In her forties, Elaine returns to Toronto for a retrospective of her work, but it is Cordelia who dominates her thoughts. Half expecting to see her old friend, she is distracted throughout her show’s opening and later decides to revisit several scenes from her childhood. While standing at the ravine that had been the turning point in their relationship, Elaine comes to terms with the knowledge that it had been Cordelia’s own fears and insecurities that had led to her cruel behavior. She is left with the regret that she has been denied the ability to form close friendships and will always struggle to maintain a sense of self-worth.

Summary

Download PDF PDF Page Citation Cite Share Link Share

Last Updated on May 5, 2015, by eNotes Editorial. Word Count: 522

Cat’s Eye focuses on a fifty-year-old protagonist, Elaine, who is revisiting the city of her childhood. Elaine is a controversial artist who is returning for an exhibition of her works. During her journey, she undergoes a transformation, for she learns about herself, her art, and her life at various stages in the novel.

Elaine’s childhood begins with her traveling with her family across northern Canada. Her father is an entomologist who follows infestations; therefore, the family moves from motel to motel until she is eight years old. Elaine’s early childhood contrasts the new existence she faces when her family relocates to Toronto. She is forced to adapt to suburbia, which includes learning a new vocabulary and local etiquette. The clothing, speech, and items Elaine encounters reflect the rigidity associated with the 1940’s and 1950’s that Atwood recalled from her upbringing.

Elaine must learn what it means to be feminine and to socialize with members of her own sex. She realizes that she is different from the others at school and that her parents are not wealthy. During this time, Elaine becomes fascinated by another girl her age, named Cordelia. Cordelia lives in a large home with a cleaning woman and with other extravagances that Elaine admires. Cordelia claims to befriend Elaine; however, Cordelia and her other friends constantly harass Elaine for her many shortcomings and submit her to torturous acts. Elaine does her very best to garner their approval, for she considers them her only friends and fears further isolation. Atwood is illustrating the cruelty that exists in little-girl behavior.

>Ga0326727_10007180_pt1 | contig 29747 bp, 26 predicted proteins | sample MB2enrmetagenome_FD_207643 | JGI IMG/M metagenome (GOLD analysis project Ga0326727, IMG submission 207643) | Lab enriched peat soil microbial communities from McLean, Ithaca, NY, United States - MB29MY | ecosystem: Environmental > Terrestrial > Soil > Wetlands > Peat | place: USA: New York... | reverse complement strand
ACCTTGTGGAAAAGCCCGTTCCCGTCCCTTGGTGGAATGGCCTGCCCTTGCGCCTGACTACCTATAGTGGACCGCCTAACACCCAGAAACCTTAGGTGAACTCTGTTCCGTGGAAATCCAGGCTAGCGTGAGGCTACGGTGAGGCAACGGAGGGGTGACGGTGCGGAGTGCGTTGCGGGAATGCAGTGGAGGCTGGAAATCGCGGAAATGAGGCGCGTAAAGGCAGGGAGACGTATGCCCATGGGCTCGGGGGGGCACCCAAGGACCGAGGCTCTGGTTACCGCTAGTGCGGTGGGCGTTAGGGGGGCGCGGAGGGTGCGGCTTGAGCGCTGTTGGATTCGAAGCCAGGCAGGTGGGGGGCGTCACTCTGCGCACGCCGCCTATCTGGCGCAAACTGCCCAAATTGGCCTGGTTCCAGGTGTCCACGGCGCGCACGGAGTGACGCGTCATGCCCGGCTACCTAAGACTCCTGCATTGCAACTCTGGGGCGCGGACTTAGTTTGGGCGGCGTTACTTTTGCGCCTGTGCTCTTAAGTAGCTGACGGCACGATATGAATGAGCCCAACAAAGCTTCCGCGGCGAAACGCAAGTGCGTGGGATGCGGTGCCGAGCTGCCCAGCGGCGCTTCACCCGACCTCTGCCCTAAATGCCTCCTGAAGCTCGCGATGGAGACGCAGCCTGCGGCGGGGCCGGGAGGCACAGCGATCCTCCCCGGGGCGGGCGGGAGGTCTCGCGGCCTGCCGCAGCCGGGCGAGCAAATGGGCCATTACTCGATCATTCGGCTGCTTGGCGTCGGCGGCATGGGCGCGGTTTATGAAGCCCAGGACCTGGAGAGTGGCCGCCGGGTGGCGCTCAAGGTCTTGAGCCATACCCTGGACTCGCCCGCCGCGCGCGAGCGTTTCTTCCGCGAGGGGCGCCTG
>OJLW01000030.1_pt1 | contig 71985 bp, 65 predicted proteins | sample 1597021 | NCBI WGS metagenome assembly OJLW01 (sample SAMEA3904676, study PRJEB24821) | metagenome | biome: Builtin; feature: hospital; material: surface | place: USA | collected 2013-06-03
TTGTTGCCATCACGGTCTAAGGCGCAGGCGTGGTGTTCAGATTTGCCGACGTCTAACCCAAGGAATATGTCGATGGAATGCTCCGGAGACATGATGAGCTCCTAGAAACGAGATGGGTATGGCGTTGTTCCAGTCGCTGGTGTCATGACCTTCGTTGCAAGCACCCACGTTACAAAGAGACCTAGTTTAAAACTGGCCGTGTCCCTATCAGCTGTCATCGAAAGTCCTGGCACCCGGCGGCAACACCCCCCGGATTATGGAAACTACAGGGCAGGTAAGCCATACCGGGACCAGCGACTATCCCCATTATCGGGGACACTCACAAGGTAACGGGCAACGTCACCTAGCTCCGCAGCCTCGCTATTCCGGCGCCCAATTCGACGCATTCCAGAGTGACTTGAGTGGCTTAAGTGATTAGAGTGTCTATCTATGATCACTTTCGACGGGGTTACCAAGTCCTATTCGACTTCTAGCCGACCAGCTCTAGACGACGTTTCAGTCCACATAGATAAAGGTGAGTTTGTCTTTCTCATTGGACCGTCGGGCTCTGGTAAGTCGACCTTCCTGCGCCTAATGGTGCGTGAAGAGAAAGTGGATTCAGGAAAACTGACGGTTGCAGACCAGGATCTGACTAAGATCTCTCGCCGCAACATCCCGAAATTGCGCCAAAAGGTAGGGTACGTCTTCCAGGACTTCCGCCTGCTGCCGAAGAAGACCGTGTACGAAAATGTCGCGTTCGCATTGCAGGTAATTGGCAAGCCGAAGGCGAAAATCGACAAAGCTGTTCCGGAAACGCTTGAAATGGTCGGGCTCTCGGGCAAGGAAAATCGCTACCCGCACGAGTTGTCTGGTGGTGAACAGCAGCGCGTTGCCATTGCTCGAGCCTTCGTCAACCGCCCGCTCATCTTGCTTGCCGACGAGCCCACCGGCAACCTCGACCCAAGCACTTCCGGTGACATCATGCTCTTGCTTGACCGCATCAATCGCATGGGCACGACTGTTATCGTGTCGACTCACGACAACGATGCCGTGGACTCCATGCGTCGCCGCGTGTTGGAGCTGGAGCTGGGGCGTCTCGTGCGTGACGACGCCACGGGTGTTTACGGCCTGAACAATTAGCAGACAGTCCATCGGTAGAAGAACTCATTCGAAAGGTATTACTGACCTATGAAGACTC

Miraculously, Elaine breaks away from Cordelia. As teens, the two rekindle a friendship, although of a different kind; Elaine has become the stronger of the two. Cordelia fails out of school, and independent Elaine develops a passion for art, which she studies at university. During her studies, she has a love affair with a teacher and mentor and then meets another art student, Jon, whom she marries. Among other events, Elaine has a daughter and tries to commit suicide. During this time, she finds herself involved in the emerging feminist movement. In an ironic twist, Elaine encounters Cordelia as an adult. Cordelia is now the one who has attempted suicide and who is confined to a mental institution.

Unfortunately, Elaine is still haunted by Cordelia and plagued by insecurities. Although Elaine does not meet her friend when she revisits Toronto, she does return to the place where they were children together. By returning to this setting, Elaine undergoes a catharsis, and she makes peace with Cordelia by letting go of her past. The novel portrays the personal and social implications of evil and redemption.

Cat’s Eye presents many similarities to Atwood’s experiences. Critics have commented that Elaine’s voice reflects Atwood’s own. Elaine’s travels in northern Canada, her passion for art, and her relationship with the feminist movement are all reminiscent of Atwood’s life. The novel has received praise for its chronicle of memory through a weaving of the present and past. It has also been applauded for its electrifying imagery and poetic language.

Illustration of PDF document

Download Cat's Eye Study Guide

Subscribe Now
Next

Themes